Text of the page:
Last modified August 16, 2021

gsctl create cluster

gsctl and the REST API are being phased out. We don't have an end-of-life date yet. However, we recommend to familiarize yourself with our Management API and the kubectl gs plugin as a future-proof replacement.

The command gsctl create cluster allows to create new Kubernetes clusters.

You can use the command with very simple syntax to create a cluster using default values. Note that several cluster specification details cannot be changed after creation.

In order to configure all details of the cluster according to your requirements, you’ll create a cluster definition first and pass it to the command.

Command line examples

The first and rather trivial example shows how to create a cluster for organization myorg and specifying the cluster name, while leaving all other settings to defaults:

gsctl create cluster --owner myorg --name "Test cluster"

The second example shows how to create a cluster where most or even all configurable details are specified, using a definition file:

gsctl create cluster --file prod_cluster_definition.yaml

Note that command line flags take precedence over values in the definition. This way you can, for example, define a default cluster name in the definition, but set a specific one via the --name flag when applying the same definition several times.

Full argument reference

  • --file, -f: Definition file path. See cluster definition reference for details. The value - means that the definition will be read from standard input.
  • --owner, -o: Name of the owner organization. Overwrites a name given per definition file.
  • --name: Name of the cluster. Overwrites name given in definition file.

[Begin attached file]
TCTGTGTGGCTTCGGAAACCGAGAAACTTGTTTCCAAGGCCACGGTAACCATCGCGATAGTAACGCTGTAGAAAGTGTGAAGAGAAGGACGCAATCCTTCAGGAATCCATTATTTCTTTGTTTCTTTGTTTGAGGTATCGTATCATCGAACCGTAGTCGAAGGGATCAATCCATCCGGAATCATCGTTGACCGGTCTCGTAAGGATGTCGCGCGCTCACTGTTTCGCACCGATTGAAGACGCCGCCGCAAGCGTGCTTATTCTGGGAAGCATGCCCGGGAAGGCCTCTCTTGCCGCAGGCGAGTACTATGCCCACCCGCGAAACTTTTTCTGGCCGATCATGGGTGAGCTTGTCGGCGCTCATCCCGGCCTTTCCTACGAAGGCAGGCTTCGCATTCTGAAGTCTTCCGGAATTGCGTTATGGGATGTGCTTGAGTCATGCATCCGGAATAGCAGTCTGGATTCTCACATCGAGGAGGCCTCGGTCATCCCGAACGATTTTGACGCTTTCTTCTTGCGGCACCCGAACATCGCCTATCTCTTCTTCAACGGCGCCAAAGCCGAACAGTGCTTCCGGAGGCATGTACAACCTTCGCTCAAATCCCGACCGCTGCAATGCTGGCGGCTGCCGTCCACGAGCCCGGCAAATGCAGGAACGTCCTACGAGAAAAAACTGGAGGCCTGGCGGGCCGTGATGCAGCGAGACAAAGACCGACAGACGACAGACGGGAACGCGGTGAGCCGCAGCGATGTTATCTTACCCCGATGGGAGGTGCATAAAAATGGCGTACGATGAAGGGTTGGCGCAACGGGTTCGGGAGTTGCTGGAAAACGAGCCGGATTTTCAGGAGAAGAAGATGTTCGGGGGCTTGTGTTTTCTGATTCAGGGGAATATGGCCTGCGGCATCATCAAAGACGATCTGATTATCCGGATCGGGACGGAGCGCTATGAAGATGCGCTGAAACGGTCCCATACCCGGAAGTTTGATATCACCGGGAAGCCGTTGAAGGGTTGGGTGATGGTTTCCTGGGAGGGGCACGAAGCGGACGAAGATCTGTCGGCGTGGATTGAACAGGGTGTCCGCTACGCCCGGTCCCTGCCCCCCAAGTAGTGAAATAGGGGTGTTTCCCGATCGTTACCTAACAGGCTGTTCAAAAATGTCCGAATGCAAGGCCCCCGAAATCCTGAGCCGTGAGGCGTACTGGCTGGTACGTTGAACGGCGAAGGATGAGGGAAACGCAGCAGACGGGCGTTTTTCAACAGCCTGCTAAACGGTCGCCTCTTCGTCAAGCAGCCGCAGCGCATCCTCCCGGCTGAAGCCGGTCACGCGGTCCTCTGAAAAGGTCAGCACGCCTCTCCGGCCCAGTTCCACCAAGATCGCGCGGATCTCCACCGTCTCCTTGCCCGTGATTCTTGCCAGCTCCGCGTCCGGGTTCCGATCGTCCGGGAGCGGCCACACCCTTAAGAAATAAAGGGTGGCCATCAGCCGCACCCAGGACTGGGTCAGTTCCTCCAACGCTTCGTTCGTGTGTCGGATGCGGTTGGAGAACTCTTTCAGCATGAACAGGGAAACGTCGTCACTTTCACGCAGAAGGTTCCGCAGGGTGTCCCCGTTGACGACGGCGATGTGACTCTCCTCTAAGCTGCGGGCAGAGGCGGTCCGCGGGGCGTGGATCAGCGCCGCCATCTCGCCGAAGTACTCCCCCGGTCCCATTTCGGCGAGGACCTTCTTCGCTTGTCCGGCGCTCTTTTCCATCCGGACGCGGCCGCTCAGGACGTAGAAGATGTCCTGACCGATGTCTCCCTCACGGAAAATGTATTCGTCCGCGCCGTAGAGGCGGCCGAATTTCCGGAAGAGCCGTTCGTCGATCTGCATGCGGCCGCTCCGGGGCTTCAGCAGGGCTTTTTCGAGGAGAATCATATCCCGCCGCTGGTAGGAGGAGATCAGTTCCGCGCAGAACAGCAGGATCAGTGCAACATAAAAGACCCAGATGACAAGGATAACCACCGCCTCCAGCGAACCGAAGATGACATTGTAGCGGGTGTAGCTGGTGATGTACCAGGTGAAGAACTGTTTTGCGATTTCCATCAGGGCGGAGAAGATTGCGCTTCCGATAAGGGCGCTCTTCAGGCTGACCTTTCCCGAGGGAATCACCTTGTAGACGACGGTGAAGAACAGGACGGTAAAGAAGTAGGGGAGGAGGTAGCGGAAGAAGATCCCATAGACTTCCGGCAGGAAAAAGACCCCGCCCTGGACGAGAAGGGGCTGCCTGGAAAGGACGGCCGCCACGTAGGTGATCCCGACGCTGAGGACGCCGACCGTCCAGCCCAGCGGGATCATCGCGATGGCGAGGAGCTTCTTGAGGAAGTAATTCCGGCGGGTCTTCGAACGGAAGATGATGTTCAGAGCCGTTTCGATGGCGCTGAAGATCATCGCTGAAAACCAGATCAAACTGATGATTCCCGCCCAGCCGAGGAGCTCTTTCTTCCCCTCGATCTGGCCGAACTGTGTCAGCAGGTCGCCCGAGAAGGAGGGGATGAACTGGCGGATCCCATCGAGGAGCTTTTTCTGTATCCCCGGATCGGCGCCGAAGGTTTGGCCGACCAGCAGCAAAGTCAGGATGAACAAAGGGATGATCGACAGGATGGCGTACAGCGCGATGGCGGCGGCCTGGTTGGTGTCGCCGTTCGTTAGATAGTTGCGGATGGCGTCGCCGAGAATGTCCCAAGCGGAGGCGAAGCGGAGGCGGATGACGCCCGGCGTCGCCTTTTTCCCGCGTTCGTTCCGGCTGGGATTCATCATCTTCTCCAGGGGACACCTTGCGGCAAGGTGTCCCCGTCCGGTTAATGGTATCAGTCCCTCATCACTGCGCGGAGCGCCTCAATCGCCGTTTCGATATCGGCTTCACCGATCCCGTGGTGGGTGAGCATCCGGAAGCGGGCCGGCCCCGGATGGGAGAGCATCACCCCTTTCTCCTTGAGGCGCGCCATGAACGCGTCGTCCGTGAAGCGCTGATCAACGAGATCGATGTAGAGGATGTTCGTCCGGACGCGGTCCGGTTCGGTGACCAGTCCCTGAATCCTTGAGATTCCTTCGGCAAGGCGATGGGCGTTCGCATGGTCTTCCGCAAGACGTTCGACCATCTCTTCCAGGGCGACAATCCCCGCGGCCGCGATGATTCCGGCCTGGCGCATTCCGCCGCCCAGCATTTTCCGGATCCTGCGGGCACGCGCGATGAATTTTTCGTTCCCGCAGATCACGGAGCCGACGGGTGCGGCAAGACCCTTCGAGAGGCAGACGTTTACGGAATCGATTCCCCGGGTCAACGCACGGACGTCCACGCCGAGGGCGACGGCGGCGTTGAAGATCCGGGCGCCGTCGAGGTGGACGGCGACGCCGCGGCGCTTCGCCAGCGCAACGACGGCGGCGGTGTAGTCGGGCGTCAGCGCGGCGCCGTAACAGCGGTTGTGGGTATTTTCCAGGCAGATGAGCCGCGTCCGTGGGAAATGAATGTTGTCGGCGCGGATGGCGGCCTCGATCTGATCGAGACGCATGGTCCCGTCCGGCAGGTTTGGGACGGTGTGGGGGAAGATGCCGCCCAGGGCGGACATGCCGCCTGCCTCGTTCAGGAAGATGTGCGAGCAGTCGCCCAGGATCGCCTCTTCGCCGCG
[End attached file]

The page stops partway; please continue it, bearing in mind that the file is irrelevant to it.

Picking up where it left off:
• --release, -r: Specific the workload cluster release version to use. Defaults to the latest active version. See list releases for details on listing available workload cluster releases.
  • --create-default-nodepool: Where node pools are supported (AWS since workload cluster release v10.0.0 and Azure since workload cluster release v13.0.0 ), setting this to false allows to suppress the creation of a default node pool. A default node pools would otherwise be created automatically if no cluster definition is given specifying any node pools details, to get you started quickly.
  • --masters-ha: Where supported, this is true by default, which means that the cluster will have three control plane nodes. Available on AWS since workload cluster release v11.4.0 . Set this to false to have only one control plane node in the cluster (recommended only for test clusters).
  • --output: By specifying this flag with value json, the output can be printed in JSON format. This is convenient for use in automation. See JSON output for examples.

Passing the cluster definition via standard input

The --file (short -f) flag accepts the special value - to read a definition from standard input. Depending on your shell you can make use of that in various ways.

For example, you can use a pipe like this:

cat my-cluster.yaml | gsctl create cluster -f -

At least in bash, this syntax allows to include the entire definition in the command:

gsctl create cluster --file - <<EOF
owner: acme
name: Dev cluster
release: 7.1.1
EOF

JSON output

Passing flag --output with value json to gsctl create cluster changes the printed output to be formatted as a JSON object.

Example success output:

{
  "result": "created",
  "id": "f01r4"
}

When requesting cluster creation with workload cluster release v10.0.0 on AWS, or 13.0.0 on Azure, it is possible to recieve created-with-errors as value for the result key. This indicates some problem with either node pool creation or label attachment.

Example error output:

{
  "result": "error",
  "error": {
    "kind": "unknown",
    "annotation": "Unauthorized",
    "stack": [
      {
        "file": "/go/src/giantswarm/gsctl/commands/create/cluster/v5.go",
        "line": 140
      },
      {
        "file": "/go/src/giantswarm/gsctl/commands/create/cluster/command.go",
        "line": 632
      }
    ]
  }
}